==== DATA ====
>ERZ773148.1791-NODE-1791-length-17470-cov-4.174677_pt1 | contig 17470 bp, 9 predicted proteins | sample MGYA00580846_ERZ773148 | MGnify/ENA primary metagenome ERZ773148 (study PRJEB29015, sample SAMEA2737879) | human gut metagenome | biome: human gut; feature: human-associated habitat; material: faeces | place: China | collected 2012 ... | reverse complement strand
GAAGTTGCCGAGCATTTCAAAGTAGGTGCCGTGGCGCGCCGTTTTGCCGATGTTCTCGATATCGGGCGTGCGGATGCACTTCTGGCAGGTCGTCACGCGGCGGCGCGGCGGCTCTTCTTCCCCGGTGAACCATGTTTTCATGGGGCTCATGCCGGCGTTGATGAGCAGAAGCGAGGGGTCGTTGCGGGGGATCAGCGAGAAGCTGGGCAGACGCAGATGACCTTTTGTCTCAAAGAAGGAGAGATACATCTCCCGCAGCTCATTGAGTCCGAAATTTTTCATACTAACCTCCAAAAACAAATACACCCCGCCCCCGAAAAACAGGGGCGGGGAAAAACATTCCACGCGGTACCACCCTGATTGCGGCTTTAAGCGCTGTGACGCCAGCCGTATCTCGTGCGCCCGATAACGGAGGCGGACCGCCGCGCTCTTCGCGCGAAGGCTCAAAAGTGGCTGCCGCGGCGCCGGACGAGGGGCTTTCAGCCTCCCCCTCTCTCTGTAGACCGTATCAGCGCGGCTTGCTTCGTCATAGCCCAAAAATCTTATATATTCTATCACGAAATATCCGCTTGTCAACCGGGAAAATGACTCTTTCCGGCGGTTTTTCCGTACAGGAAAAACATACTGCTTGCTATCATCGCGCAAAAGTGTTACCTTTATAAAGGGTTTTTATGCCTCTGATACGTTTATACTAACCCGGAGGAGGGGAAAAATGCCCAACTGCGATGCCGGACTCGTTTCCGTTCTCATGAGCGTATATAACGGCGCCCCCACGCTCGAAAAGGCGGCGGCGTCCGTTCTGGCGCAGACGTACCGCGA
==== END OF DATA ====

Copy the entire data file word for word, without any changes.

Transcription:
>ERZ773148.1791-NODE-1791-length-17470-cov-4.174677_pt1 | contig 17470 bp, 9 predicted proteins | sample MGYA00580846_ERZ773148 | MGnify/ENA primary metagenome ERZ773148 (study PRJEB29015, sample SAMEA2737879) | human gut metagenome | biome: human gut; feature: human-associated habitat; material: faeces | place: China | collected 2012 ... | reverse complement strand
GAAGTTGCCGAGCATTTCAAAGTAGGTGCCGTGGCGCGCCGTTTTGCCGATGTTCTCGATATCGGGCGTGCGGATGCACTTCTGGCAGGTCGTCACGCGGCGGCGCGGCGGCTCTTCTTCCCCGGTGAACCATGTTTTCATGGGGCTCATGCCGGCGTTGATGAGCAGAAGCGAGGGGTCGTTGCGGGGGATCAGCGAGAAGCTGGGCAGACGCAGATGACCTTTTGTCTCAAAGAAGGAGAGATACATCTCCCGCAGCTCATTGAGTCCGAAATTTTTCATACTAACCTCCAAAAACAAATACACCCCGCCCCCGAAAAACAGGGGCGGGGAAAAACATTCCACGCGGTACCACCCTGATTGCGGCTTTAAGCGCTGTGACGCCAGCCGTATCTCGTGCGCCCGATAACGGAGGCGGACCGCCGCGCTCTTCGCGCGAAGGCTCAAAAGTGGCTGCCGCGGCGCCGGACGAGGGGCTTTCAGCCTCCCCCTCTCTCTGTAGACCGTATCAGCGCGGCTTGCTTCGTCATAGCCCAAAAATCTTATATATTCTATCACGAAATATCCGCTTGTCAACCGGGAAAATGACTCTTTCCGGCGGTTTTTCCGTACAGGAAAAACATACTGCTTGCTATCATCGCGCAAAAGTGTTACCTTTATAAAGGGTTTTTATGCCTCTGATACGTTTATACTAACCCGGAGGAGGGGAAAAATGCCCAACTGCGATGCCGGACTCGTTTCCGTTCTCATGAGCGTATATAACGGCGCCCCCACGCTCGAAAAGGCGGCGGCGTCCGTTCTGGCGCAGACGTACCGCGA